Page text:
The present invention relates to a plate intended in particular for a telephone apparatus or some other apparatus and made of wood, for example a base plate, which includes an upward projecting peripheral rim and slots standing in the rim.
The manufacture of plates of this kind in wood has been previously disclosed. In the case of telephone apparatuses, for example, there exists a wish to be able to made apparatus cases and the associated plates in wood so that, when viewed from the outside, each apparatus is able to exhibit a construction which corresponds to the construction of apparatuses made in, for example, a plastics material. Telephone apparatuses made in wooden material must be capable of being used in a conventional manner in those environments which are normally encountered by telephone apparatuses as such.
The design of telephone apparatuses or similar apparatuses in wood imposes high requirements in the manufacture of the apparatus as such. Thus, for example, the wooden telephone apparatus must be able to accommodate the same amount of telecommunications components as a conventional telephone apparatus made from a different material.
Base plates made of wooden material are subject to high demands from the point of view of moisture and strength. The wooden material should not develop cracks or fall apart after a certain period of use. The presence of the slots, which are generally in the form of acoustic slots also impose special requirements on the apparatus from the point of view of strength.
The present invention is directed to a wooden plate in which the above problems are solved. A novel wooden plate consists of a first, preferably flat unit made of in wood and a second component arranged next to it and made of solid wood in the form of a composite frame having three or more parts. Other characteristic features are that each frame part is subjected to a high degree of drying and heat treated in such a way that the pith fibres of the wood are sealed by the resin released from the wood and surface treated with varnish or a similar fluid which seals the surface pores of the wood. Other characteristic features are that each frame part is so arranged that the longitudinal direction of the wood coincides essentially with the height direction of the plate, and that there is connected to the free end edge of the frame part a reinforcing element which prevents the occurence of any warping in the wood caused by any internal stresses which may be present in the wooden material.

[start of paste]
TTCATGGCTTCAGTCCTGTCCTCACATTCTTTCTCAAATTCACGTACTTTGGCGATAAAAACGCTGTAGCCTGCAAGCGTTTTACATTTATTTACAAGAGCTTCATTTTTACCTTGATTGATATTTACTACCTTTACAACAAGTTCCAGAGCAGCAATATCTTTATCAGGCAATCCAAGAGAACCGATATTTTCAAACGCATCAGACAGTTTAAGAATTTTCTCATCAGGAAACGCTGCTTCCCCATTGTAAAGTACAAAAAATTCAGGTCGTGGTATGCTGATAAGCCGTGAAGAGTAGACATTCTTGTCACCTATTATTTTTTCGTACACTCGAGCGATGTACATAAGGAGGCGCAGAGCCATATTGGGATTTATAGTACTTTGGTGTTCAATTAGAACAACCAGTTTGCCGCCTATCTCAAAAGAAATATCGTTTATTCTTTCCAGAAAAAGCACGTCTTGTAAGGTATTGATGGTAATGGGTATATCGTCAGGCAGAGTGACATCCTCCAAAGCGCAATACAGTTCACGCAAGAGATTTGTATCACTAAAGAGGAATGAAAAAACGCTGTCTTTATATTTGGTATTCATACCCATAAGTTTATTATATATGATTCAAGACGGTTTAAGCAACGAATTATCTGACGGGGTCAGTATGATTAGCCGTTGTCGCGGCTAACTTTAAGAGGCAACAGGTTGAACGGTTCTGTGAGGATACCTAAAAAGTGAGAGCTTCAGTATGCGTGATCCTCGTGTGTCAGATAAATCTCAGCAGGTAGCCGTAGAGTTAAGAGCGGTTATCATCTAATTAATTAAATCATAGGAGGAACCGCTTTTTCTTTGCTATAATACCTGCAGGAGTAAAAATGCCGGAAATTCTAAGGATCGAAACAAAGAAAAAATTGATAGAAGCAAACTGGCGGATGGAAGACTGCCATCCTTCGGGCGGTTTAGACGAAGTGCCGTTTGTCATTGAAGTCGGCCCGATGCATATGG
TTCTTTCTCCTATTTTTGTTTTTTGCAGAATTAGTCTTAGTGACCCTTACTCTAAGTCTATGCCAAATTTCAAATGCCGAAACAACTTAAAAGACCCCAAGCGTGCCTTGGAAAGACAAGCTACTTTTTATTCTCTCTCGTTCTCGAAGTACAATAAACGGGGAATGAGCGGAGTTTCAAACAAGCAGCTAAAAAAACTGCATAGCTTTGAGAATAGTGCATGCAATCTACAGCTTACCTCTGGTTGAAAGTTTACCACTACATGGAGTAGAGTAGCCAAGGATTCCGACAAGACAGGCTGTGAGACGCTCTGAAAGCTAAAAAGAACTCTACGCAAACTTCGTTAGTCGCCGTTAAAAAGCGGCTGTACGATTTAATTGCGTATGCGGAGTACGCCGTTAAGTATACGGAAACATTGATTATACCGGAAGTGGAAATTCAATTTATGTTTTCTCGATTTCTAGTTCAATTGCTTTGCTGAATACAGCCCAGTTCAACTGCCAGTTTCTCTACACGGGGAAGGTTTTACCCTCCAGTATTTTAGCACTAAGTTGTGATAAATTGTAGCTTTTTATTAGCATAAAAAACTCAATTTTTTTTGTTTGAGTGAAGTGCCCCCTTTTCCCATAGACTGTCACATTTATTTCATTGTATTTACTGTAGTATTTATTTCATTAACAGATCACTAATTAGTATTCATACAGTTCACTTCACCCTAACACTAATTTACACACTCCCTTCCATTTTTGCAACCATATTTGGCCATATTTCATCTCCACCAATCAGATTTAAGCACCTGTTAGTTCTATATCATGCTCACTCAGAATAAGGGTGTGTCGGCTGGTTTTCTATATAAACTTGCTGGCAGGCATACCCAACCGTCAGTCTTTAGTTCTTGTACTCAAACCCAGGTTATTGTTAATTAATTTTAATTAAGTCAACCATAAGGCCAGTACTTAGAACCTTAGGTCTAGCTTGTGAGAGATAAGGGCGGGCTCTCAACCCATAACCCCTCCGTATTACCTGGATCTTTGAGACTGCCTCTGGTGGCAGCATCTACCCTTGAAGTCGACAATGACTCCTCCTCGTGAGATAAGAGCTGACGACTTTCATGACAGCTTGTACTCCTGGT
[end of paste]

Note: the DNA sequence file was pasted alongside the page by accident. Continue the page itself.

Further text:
Further embodiments of the invention take into account the manner in which the reinforcing element is to be arranged at the aforementioned free end edge.
According to the present invention a base plate for a telephone apparatus is provided which may be used in the normal environment without the risk that cracking and warping of the wood will occur as the result of moisture. The novel plate also makes possible a long-term use of the plate without cracking and warping problems. Since the parts which extend between the slots are arranged to coincide with the longitudinal direction of the wood, the strength of the wood can be utilized to provide a strong structure from the mechanical point of view.
The use of an extremely high degree of drying of the inside of the frame parts produces a low moisture content in the core of the wood. By sealing the pith fibres with the help of the wood's own resin, the re-absorption of moisture by the cores of the frame parts is effectively prevented. The sealing of the surface pores of the wood with varnish or a similar fluid counteracts the re-absorption of moisture. Although a small amount of moisture is re-absorbed at the surface of the frame parts, further penetration to the cores of the frame parts is prevented. Any minor stresses which may occur as the result of different moisture levels at the surface zones of the frame will gradually be balanced out.
A preferred embodiment of a plate exhibiting the significant characteristic features of the invention is described below with simulantaneous reference to the accompanying drawings, in which:
FIG. 1 shows a view seen horizontally from above of a base plate designed to form part of wooden telephone apparatus;
FIG. 2 shows a side view of the base plate in accordance with FIG. 1;
FIG. 3 shows the bottom of the base plate in accordance with FIGS. 1 and 2.